Latest In A Litany Of Sex Abuse Scandals In Catholic Church Emerges In France

Cross in Child Hand

An investigation has found 216,000 victims under the age of 18 were sexually abused by priests and other clerics in the French Catholic Church since 1950.

The number could rise to 330,000 when including abuse by lay members.

The landmark report released on Tuesday followed two and a half years of investigation by an independent commission set up by Catholic bishops in France at the end of 2018.

The church must take responsibility for what happened, the commission said, and ensure reports of abuse were transmitted to judicial authorities.

It must also provide victims with adequate financial compensation, “which, despite not being sufficient (to address the trauma from sexual abuse), is nonetheless indispensable as it completes the recognition process.”

Jean-Marc Sauvé, chairman of the independent commission that compiled the report, told French media that the commission had found evidence of 2,900 to 3,200 abusers – out of a total of 115,000 priests and other clerics.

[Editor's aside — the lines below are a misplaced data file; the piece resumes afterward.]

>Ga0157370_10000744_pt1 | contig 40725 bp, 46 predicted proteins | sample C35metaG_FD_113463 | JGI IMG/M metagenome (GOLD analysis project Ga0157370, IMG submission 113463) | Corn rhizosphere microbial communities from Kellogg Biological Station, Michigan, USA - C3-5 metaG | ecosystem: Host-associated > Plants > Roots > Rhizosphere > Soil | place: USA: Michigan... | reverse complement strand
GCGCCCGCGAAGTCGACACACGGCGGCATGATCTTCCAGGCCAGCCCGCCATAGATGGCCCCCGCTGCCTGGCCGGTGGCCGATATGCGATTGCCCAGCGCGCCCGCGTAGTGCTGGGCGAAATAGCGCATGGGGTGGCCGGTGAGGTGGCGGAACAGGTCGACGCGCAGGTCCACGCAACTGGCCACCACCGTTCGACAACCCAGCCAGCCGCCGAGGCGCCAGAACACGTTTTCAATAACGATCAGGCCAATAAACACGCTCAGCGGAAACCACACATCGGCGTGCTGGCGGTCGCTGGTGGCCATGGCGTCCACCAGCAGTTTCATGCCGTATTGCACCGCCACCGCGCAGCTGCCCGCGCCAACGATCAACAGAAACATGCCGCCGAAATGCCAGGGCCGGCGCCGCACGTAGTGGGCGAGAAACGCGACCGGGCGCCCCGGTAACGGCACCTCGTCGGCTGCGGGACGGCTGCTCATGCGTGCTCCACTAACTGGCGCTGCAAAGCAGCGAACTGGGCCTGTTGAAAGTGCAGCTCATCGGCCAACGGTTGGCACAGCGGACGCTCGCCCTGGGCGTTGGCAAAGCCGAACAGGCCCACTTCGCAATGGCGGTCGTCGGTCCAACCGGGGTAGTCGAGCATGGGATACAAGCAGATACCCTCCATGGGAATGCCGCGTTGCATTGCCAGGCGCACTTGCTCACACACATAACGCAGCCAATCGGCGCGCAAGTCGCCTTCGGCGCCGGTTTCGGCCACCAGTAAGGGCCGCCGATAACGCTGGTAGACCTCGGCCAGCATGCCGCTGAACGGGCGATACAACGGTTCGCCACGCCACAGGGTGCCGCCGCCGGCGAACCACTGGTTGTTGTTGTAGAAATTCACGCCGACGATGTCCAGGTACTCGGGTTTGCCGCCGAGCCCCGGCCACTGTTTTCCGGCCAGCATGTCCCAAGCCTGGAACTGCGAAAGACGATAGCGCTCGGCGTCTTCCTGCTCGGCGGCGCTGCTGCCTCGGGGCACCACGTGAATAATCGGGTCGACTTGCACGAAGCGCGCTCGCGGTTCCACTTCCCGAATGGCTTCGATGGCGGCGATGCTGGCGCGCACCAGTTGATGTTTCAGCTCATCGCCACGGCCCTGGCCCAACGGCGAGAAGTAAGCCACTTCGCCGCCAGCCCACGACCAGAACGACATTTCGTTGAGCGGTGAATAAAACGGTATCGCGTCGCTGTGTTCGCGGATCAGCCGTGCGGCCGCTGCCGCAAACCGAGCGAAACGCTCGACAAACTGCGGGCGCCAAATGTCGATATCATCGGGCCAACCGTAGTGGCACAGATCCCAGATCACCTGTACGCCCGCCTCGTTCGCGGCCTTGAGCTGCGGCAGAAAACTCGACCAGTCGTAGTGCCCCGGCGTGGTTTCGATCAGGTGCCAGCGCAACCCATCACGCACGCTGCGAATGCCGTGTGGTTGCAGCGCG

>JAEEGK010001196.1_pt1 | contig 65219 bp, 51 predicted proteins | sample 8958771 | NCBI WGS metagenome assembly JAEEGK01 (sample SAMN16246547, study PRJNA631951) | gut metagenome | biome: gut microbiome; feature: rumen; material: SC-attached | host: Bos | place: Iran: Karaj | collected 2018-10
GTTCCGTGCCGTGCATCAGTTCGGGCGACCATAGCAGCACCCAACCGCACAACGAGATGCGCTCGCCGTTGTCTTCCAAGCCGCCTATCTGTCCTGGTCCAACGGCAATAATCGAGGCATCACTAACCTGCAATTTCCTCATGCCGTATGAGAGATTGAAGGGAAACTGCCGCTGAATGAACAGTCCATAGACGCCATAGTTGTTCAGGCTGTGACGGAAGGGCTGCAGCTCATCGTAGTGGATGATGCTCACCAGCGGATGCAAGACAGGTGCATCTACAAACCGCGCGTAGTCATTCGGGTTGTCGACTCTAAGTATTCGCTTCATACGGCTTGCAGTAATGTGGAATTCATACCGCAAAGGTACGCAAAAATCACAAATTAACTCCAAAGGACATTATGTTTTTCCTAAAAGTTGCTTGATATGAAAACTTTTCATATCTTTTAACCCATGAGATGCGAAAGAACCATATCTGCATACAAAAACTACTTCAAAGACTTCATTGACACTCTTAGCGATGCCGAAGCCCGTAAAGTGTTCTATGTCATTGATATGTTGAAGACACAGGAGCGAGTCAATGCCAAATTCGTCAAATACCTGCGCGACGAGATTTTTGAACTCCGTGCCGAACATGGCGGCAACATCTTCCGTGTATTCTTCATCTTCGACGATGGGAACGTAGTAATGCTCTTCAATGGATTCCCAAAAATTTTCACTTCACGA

François Devaux, head of the victim group La Parole Liberée (The Liberated Word) said in response to the findings…. “You are a shame to our humanity. You have trampled on the obligation of protection of life and human dignity, even though it is the essence of your profession.”

Jean-Marc Sauvé explained during a press conference that the majority of victims, around 80%, were boys.

A large number of the victims were aged 10 to 13 years old. Even 11 to 12 years old. These were boys. It’s a clear characteristic of the Catholic church,” said Sauvé, adding that “these numbers are more than preoccupying, they are overwhelming, and in no case can they be left without proper action.”

The revelations, which showed the problem in France was more widespread than previously thought, were the latest to rock the Roman Catholic Church, after a series of sexual abuse scandals around the world, often involving children.

Pope Francis expressed gratitude towards victims for having the courage to come forward.

First of all his thoughts go to the victims, with great sorrow, for their wounds,” a Vatican statement said.

“(His thoughts go to) the Church of France, so that, in the awareness of this terrible reality … it may embark on a path of redemption.”

The head of the French conference of bishops, Eric de Moulins-Beaufort, said the church was shamed. Calling the report a “bombshell“, he asked for forgiveness and promised to act.